Skip to comments.Sink or swim: Sweden’s new A-26 next-gen submarine in doubt
Posted on 02/22/2014 12:03:32 AM PST by sukhoi-30mki
Concerns are growing over the lack of progress on Swedens A26 next-generation submarine programme, which is being developed to replace the Swedish Navys current Södermanland-class vessels. Despite the purchase of two submarines being approved by Swedish lawmakers in 2010, firm orders have yet to be placed.
Contract negotiations are still ongoing between Swedish shipbuilders Kockums, who will manufacturer the vessel, and Sweden's Defence Materiel Administration (FMV). Differences between the two parties have significantly slowed contract negotiations, but details of what those differences actually are remain unknown. Both sides are tight-lipped on the whole process. ""The company will be left with no choice but to cut jobs and unions warn that Kockums' submarine division may have to close completely."."
It is likely FMV and Kockums, which is owned by German shipbuilders ThyssenKrupp Marine Systems, cannot come to an agreement on the price of the new submarines. Sweden could lose the ability to indigenously build submarines
The fear is that as the delays increase and orders are not placed, Kockums will not be able to afford the staff it has assigned to the A26 programme. The company will be left with no choice but to cut jobs and unions warn that Kockums' submarine division may have to close completely. If this happens, Sweden could lose its ability to indigenously build submarines.
That would be an historic event - Kockums has developed and manufactured cutting-edge submarines for the Swedish Navy at its Karlskrona shipyard since the 1930s. Their Gotland-class submarines introduced in the 1990s were the first-ever vessels to use a Stirling air-independent propulsion (AIP) system, extending underwater endurance to weeks rather than days and significantly lowering noise signature.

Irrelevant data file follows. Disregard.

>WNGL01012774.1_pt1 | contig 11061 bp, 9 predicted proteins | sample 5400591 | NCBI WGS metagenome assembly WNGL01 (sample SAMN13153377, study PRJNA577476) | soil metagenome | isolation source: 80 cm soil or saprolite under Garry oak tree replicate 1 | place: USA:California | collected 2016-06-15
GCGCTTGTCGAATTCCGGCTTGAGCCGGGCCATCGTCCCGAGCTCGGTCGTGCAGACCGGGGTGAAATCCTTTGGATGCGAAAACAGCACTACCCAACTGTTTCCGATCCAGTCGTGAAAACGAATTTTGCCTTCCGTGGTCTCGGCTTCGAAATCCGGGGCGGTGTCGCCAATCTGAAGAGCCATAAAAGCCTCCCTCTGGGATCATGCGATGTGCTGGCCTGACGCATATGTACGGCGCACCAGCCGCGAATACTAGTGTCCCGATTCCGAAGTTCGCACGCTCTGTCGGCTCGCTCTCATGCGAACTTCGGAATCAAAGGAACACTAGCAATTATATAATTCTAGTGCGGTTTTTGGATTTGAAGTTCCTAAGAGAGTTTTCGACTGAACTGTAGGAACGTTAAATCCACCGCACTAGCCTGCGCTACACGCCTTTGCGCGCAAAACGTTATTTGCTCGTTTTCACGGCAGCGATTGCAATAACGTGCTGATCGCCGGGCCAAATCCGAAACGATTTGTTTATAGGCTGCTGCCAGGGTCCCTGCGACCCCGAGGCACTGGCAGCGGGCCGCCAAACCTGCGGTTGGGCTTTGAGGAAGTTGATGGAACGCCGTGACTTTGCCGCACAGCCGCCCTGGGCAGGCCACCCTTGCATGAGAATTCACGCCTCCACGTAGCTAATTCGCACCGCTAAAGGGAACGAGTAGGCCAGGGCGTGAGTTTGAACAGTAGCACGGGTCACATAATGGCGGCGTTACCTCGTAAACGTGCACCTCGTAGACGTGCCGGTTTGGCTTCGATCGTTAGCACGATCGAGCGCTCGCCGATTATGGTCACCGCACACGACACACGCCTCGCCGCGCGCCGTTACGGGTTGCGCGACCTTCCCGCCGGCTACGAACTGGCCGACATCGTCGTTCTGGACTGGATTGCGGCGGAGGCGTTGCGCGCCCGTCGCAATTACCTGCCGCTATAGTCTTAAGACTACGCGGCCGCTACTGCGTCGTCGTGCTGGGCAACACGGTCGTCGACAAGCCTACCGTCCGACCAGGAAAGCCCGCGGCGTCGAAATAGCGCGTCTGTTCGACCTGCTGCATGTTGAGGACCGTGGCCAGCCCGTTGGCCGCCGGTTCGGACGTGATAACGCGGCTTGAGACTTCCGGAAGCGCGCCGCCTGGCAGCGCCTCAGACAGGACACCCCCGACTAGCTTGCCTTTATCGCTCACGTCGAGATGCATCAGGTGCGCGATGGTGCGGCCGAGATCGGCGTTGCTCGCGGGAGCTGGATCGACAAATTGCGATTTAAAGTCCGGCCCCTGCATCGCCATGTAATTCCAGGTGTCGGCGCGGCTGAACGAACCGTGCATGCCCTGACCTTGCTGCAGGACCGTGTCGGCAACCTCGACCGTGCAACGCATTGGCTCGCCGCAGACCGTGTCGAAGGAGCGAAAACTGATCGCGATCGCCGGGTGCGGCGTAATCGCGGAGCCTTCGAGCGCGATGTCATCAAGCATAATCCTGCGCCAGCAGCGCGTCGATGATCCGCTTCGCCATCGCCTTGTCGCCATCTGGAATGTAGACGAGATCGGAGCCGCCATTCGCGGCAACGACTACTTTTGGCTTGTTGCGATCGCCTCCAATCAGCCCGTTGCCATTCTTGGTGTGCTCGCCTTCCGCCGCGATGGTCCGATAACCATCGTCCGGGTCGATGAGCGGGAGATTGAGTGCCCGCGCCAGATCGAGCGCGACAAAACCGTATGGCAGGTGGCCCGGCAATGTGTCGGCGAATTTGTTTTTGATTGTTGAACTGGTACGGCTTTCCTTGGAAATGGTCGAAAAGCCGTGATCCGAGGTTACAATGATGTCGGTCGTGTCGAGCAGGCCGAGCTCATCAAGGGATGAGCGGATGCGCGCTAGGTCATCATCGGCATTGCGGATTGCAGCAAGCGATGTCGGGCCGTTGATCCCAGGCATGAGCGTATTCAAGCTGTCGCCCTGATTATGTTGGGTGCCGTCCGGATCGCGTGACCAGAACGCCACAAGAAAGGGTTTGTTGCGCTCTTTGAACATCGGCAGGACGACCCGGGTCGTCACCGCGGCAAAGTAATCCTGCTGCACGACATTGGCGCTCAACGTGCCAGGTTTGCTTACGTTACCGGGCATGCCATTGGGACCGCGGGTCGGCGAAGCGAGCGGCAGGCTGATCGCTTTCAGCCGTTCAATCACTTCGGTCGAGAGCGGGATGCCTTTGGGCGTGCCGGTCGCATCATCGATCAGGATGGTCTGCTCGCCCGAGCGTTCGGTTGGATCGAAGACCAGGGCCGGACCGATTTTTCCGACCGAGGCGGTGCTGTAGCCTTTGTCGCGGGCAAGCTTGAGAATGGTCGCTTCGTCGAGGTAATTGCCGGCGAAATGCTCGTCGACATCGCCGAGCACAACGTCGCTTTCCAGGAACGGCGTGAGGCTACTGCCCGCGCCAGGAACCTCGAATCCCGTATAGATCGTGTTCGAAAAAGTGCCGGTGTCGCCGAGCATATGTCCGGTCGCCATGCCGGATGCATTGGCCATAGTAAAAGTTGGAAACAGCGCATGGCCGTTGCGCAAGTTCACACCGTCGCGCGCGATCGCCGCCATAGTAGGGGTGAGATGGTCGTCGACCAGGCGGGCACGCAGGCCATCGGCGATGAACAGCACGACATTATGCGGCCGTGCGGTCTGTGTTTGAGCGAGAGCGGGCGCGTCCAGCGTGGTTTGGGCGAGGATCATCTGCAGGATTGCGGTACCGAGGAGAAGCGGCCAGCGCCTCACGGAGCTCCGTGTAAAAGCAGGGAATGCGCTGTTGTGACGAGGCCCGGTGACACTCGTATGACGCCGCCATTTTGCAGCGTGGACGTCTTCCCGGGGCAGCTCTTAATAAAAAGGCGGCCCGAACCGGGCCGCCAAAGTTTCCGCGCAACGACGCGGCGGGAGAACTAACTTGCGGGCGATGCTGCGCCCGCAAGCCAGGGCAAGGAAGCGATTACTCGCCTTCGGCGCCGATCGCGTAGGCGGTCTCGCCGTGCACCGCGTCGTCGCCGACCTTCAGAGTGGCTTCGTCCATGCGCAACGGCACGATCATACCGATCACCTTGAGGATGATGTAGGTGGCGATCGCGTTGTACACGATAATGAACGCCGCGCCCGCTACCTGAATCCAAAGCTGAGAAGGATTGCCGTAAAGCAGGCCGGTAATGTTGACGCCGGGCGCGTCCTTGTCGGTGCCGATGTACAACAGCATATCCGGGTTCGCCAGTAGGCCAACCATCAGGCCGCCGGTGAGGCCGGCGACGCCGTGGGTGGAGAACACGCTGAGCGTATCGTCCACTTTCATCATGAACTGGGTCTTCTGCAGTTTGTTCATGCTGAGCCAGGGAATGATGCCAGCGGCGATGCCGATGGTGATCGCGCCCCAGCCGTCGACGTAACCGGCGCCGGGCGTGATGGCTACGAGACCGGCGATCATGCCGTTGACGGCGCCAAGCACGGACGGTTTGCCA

Technology developed by Kockums has also been integrated into Australia's Collins-class submarines and Singapore's Archer-class vessels. The US Navy also leased a Gotland-class submarine in 2007 to look at methods to counter next-generation submarines with low-noise propulsion systems.
Representatives from the unions at ThyssenKrupp Marine Systems recently wrote an open letter to Sweden's SvD newspaper criticising the contract impasse. "The expertise built up within Kockums for more than a century now risks dissipating in the wind and if this were to happen, you can not collect it again with reasonable means."
"We are skilled professionals in our areas of expertise and our knowledge can certainly be put to good use in other industries. But it would be with a very heavy heart to leave the company that has built large parts of our military fleet and built all of Sweden's submarines over the past century," the representatives' letter said. Delays could cause capability gaps for navy
Even if the orders are eventually placed by the Swedish government, the long delays risk opening up a capability gap for the Swedish Navy. The Södermanland-class vessels, which the A-26 submarine is planned to replace, are set to be withdrawn from service around 2020. When the Swedish Parliament approved the A-26 in 2010, the timeframe was for the new vessels to come online as the Södermanland-class vessels were retired.